Business Management

Rant: A Modest Proposal to Reboot London

In this space last week, I suggested that (among other issues the city faces) London doesn’t do enough to serve its business people, be they resident or visiting. When lefter-than-thou, shouty devisor of pub-bully arguments Ken Livingstone was Mayor, that was unsurprising. Now that classics-quoting, righter-than-thou Boris Johnson holds sway, it is perhaps surprising. But there it is, the Tweedledum-Tweedledee pairing of newt-fancier and distrait toff have somehow met in the inert middle. Between them, they hold some responsibility for the current gallimaufry/mulligatawny/dog’s dinner of London infrastructure, along with Government and other (dread word) stakeholders.  

Patchy Wi-Fi, awful transport, not enough places to plug in devices and charge them up… the list is long. It’s easy to mock, of course, and harder to correct. So, in the style of Jonathan Swift’s A Modest Proposal, let’s try out a few ideas.

Free Wi-Fi - Getting an internet connection in London is a hit-and-miss affair. Coating the capital with a strong signal could be quite easily achieved with the appropriate sponsorship and the Boris Bikes (ugh) scheme has shown how popular such a tactic can be. Google is already doing the same for California and fast connectivity should be treated as a basic utility but one that is provided gratis.

Slim London down - Last week I argued that London is not as attractive as she likes to think. Many of us are only here because we need to be and we need to be because Government takes an obscenely narrow view of where to locate itself and key amenities. Move Whitehall jobs to Liverpool, cede some of our world-class museums to Leeds, do anything to stop the quart-in-pint-pot craziness of having a huge city in a small country.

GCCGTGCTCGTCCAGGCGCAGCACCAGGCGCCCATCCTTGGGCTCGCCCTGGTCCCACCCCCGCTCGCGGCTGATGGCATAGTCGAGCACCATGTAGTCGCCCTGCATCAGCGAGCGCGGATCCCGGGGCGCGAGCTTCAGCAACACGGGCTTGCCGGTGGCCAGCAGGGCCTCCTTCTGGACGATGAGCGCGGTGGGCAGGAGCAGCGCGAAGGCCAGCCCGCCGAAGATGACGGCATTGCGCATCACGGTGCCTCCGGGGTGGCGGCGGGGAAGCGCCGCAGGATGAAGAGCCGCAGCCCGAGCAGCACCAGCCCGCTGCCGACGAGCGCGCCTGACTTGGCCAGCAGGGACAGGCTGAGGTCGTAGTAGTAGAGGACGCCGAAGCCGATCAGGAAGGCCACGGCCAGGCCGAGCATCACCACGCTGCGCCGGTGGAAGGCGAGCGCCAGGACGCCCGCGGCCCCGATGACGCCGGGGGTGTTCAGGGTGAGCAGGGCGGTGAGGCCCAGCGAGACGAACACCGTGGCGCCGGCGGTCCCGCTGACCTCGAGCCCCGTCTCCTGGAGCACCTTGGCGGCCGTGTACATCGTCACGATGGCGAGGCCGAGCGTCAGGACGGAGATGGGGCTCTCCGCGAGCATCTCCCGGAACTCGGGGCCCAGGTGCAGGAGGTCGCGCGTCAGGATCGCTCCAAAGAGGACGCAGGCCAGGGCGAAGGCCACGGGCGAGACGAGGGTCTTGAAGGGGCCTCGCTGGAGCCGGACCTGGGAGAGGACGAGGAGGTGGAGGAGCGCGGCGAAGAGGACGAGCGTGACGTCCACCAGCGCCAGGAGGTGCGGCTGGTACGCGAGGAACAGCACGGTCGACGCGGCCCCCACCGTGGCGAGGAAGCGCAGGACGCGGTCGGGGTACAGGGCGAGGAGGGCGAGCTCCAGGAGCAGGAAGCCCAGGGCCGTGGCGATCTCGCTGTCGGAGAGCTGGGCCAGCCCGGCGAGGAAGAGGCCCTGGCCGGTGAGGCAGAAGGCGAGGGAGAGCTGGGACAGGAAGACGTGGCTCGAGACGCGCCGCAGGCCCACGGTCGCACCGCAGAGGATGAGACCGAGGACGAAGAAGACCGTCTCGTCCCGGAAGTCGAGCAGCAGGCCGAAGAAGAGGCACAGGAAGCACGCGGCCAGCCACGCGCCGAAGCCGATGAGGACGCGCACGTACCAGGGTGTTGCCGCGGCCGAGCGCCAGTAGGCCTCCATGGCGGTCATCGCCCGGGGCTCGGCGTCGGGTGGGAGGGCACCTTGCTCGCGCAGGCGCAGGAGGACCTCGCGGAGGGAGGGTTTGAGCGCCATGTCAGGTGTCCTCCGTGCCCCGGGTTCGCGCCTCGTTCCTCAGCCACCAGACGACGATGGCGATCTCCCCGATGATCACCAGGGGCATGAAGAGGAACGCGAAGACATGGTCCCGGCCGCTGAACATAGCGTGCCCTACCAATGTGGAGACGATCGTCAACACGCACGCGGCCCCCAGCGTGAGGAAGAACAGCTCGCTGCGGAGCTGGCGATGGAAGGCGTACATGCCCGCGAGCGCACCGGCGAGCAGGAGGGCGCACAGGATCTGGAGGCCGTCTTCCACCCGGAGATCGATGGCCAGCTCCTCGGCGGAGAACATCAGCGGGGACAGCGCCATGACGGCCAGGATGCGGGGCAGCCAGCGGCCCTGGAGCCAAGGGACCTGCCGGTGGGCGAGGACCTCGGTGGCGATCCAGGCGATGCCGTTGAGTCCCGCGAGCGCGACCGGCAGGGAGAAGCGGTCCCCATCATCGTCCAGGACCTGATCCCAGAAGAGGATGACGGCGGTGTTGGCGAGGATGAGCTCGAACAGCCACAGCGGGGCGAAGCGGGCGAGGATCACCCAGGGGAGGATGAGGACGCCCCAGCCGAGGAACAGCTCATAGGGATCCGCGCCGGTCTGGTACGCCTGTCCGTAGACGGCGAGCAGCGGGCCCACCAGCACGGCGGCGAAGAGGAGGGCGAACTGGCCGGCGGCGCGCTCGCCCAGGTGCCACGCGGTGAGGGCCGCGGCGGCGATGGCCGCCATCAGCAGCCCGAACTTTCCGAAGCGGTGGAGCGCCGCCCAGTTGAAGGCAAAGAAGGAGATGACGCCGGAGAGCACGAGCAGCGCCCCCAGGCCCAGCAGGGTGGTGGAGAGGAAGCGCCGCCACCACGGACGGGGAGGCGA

Flick big switches in transport - HS2 fares should be heavily discounted to encourage longer-distance commuting, and businesses returning to towns and cities on the route. Freeze London fares for five years as the beginnings of a righting of serial wrongs. Make airport-to-city transport free via sponsorship, rather than the smack-in-the-face ‘welcome’ we currently provide.

Open state-sponsored shared workspaces - Fatbuck Coffee Chain doesn’t want us to spend 90 minutes over their awful product so we can use their bandwidth and surreptitiously plug in the laptop. We don’t like Fatbuck because it pays not much tax so let’s make our own coffee and turn derelict pubs, discarded libraries and the like into third spaces with plenty of sockets where we can feed the caffeine habit and get some work done. Think of a modernised Timothy Leary: pop out, plug in, hook up. And build the things everywhere in the country: goodness knows we have the high-street space available.

Hire smart people - Politicians are usually mediocre, pie-faced people that haven’t done very much, making them not overly fit for purpose when it comes to managing complex projects or, you know, thinking about stuff. Draft in smart people like former Whitehall CIO Jerry Fishenden, Dave Coplin at Microsoft, Mike Tobin at Telecity and Graham Palmer at Intel on secondment and give them free rein. Where they’ve worked, it’s not considered OK to be useless or slow so the chances of success already rise, says, 25,000%.

Be accountable. Hold a 30-minute update once a month then take public questions for the same amount of time. Chairman: Dimbleby or somebody else that isn’t an MP just showing up for public inquiries for the sandwiches and airtime. Make project timelines public.

Daft? Unachievable? Unrealistic? Possibly. But as anybody who has attempted to work in London knows, these are desperate times, and desperate remedies are required.


Martin Veitch is Editorial Director at IDG Connect


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Martin Veitch

Martin Veitch is Contributing Editor for IDG Connect

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